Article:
Starbucks 'treats tax like a church collection plate': Treasury chief secretary attacks coffee chain
Danny Alexander, Chief Secretary to the Treasury, said today paying tax ‘is not a voluntary choice’
Anger that coffee giant been allowed to cut a deal and pay a 'voluntary' 10million a year
Anti-tax demonstrators protested outside more than 50 Starbucks coffee shops across the country this weekend
23:56 GMT, 9 December 2012
Tough talk: Danny Alexander, Chief Secretary to the Treasury, said on The Andrew Marr show that the Government would clamp down on companies that dodge tax
Starbucks was accused of treating its tax obligations ‘like the church collection plate’ yesterday as the backlash against the coffee giant intensified.
A Cabinet minister weighed into the row over the chain’s surprise deal with the taxman to pay a ‘voluntary’ 10million a year in tax.
The agreement, revealed last week, followed weeks of damaging publicity about the American-owned company following revelations it had not paid any corporation tax in Britain for three years.
But critics are furious Her Majesty’s Revenue and Customs have allowed the coffee giant to cut a deal with the taxman. MPs said the unusual arrangement risked turning Britain’s tax system into a ‘farce’.
Yesterday Danny Alexander, Chief Secretary to the Treasury, insisted paying tax ‘is not a voluntary choice’ for corporations and insisted ‘it is not something you can just chose to do willy-nilly because you think it will please your customers, it is an obligation’.
He insisted the Government would get tough on firms such as Starbucks, Amazon and Google who structure their financial affairs to dodge tax.
‘Thinking of the tax system as if it is like the church plate going around on a Sunday morning is completely the wrong way to think about it,’ he told the BBC’s Andrew Marr programme.
But Boris Johnson, the Mayor of London, leapt to the coffee chain’s defence – condemning the ‘sneering’ and saying it had a duty to shareholders to minimise the level of tax it pays within the law.
Huge pressure is mounting on HMRC to close the loopholes which allow multinational firms such as Starbucks to avoid paying what is seen to be their fair share of tax.
George Osborne last week announced a
clampdown on tax avoidance by multinationals and the rich to plug a
32billion a year tax shortfall between what HMRC is due and what it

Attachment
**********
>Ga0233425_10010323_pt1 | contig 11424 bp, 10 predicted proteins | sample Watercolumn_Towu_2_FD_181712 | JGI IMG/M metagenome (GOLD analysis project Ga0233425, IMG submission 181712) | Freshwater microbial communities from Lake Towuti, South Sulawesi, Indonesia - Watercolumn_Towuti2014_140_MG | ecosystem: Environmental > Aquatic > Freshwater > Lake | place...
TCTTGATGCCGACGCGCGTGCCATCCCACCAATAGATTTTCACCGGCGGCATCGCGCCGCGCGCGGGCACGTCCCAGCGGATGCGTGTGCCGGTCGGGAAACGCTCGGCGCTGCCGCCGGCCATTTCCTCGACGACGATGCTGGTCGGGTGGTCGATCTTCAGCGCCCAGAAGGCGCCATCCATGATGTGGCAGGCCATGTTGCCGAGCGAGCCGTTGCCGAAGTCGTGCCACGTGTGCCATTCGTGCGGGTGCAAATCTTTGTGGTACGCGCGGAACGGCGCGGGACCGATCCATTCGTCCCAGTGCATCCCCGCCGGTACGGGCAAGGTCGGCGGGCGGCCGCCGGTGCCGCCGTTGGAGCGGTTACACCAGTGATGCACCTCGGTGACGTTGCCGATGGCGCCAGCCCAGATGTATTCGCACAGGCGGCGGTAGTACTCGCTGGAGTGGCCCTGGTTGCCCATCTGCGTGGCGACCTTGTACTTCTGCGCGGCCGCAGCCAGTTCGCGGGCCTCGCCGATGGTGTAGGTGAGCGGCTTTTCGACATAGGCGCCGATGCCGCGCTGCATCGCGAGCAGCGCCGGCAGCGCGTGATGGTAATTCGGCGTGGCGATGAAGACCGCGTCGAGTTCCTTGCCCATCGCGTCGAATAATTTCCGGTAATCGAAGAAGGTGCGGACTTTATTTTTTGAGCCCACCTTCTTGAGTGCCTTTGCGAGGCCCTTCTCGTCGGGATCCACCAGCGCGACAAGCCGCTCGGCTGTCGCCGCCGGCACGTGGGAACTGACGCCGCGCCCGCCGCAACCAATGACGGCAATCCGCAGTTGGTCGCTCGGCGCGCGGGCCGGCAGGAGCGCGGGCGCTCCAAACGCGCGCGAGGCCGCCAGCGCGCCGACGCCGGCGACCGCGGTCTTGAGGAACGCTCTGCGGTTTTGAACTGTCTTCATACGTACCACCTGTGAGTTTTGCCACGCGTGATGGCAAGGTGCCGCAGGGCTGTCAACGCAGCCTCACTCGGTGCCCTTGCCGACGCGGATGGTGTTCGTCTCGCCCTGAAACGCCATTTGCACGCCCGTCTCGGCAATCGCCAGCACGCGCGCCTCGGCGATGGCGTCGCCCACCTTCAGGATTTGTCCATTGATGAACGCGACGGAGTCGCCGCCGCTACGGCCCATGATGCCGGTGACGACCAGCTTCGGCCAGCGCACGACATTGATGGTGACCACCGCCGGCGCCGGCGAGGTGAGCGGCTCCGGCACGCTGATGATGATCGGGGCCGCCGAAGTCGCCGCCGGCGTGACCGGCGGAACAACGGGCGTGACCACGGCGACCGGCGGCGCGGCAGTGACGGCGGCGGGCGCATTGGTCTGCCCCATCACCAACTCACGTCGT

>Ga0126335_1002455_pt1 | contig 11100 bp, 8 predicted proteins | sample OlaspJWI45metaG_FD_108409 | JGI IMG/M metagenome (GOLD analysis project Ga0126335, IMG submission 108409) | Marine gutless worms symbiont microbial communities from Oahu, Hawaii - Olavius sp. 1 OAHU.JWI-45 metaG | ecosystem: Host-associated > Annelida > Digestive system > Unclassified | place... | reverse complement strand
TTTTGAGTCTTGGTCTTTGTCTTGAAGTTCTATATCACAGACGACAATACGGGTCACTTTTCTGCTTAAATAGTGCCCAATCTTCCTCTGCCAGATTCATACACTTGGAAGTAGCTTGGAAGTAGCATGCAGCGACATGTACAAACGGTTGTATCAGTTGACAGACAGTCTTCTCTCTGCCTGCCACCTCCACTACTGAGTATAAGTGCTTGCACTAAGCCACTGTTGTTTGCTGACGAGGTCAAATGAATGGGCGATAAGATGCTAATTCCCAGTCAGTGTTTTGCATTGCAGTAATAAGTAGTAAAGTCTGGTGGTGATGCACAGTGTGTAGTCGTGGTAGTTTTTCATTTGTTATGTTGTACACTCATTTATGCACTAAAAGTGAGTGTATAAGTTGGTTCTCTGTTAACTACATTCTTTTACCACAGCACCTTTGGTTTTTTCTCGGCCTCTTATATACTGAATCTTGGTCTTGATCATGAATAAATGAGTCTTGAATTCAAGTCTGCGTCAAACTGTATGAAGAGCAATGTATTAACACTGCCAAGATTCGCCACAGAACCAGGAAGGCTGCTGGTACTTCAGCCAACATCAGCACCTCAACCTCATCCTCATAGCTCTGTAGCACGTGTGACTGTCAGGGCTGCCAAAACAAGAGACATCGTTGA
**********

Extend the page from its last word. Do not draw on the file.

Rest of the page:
Anger: Protesters gathered outside Starbucks on Euston Road in London yesterday to demonstrate against the coffee giant
His move followed a devastating report by MPs which singled
out Starbucks, Amazon and Google for paying extremely low tax rates by
basing themselves abroad.
Starbucks, based in Seattle, has more than 700 outlets in the UK, generating revenues of more than 3billion.
But it paid just 8.6million in
corporation tax in its 14 years of trading in the UK and nothing in the
Under fire: The international coffee chain paid just 8.6million in corporation tax in the UK over the past 14 years
Its 20million ‘donation’ has been widely branded a ‘PR
stunt’ – and did nothing to stop protests by anti-tax avoidance
demonstraters at more than 50 Starbucks coffee shops across the country
at the weekend.
But Mr Johnson defended the chain,
saying it had a duty to pay the minimum tax it could, although he
accepted Starbucks was in a ‘hell of a mess’.
He said: ‘Imagine you are the
corporate finance director of one of these companies. Your job is to
look at the law as it stands. Your fiduciary duty to your shareholders
is to minimise your tax exposure.’
Veteran Tory backbencher Bill Cash
said the voluntary contribution from Starbucks was ‘a farce’, adding it
could lead to a form of ‘democratic anarchy’ after the public ‘bullying’
of the chain.
Sarah Greene, a UK Uncut activist
said: ‘It is an outrage that the Government continues to choose to let
multinationals like Starbucks dodge millions in tax.’
Microsoft was dragged into the tax row amid claims it avoids paying UK corporation tax on more than 1.7billion of revenue.
Reports suggested a small office in
Luxembourg handles hundreds of millions of pounds of online sales in
Britain and Europe.
The bulk of the money is then transferred to
Microsoft’s European HQ in Ireland – putting the cash out of the reach
of the British taxman. Microsoft said it ‘pays all due taxes’.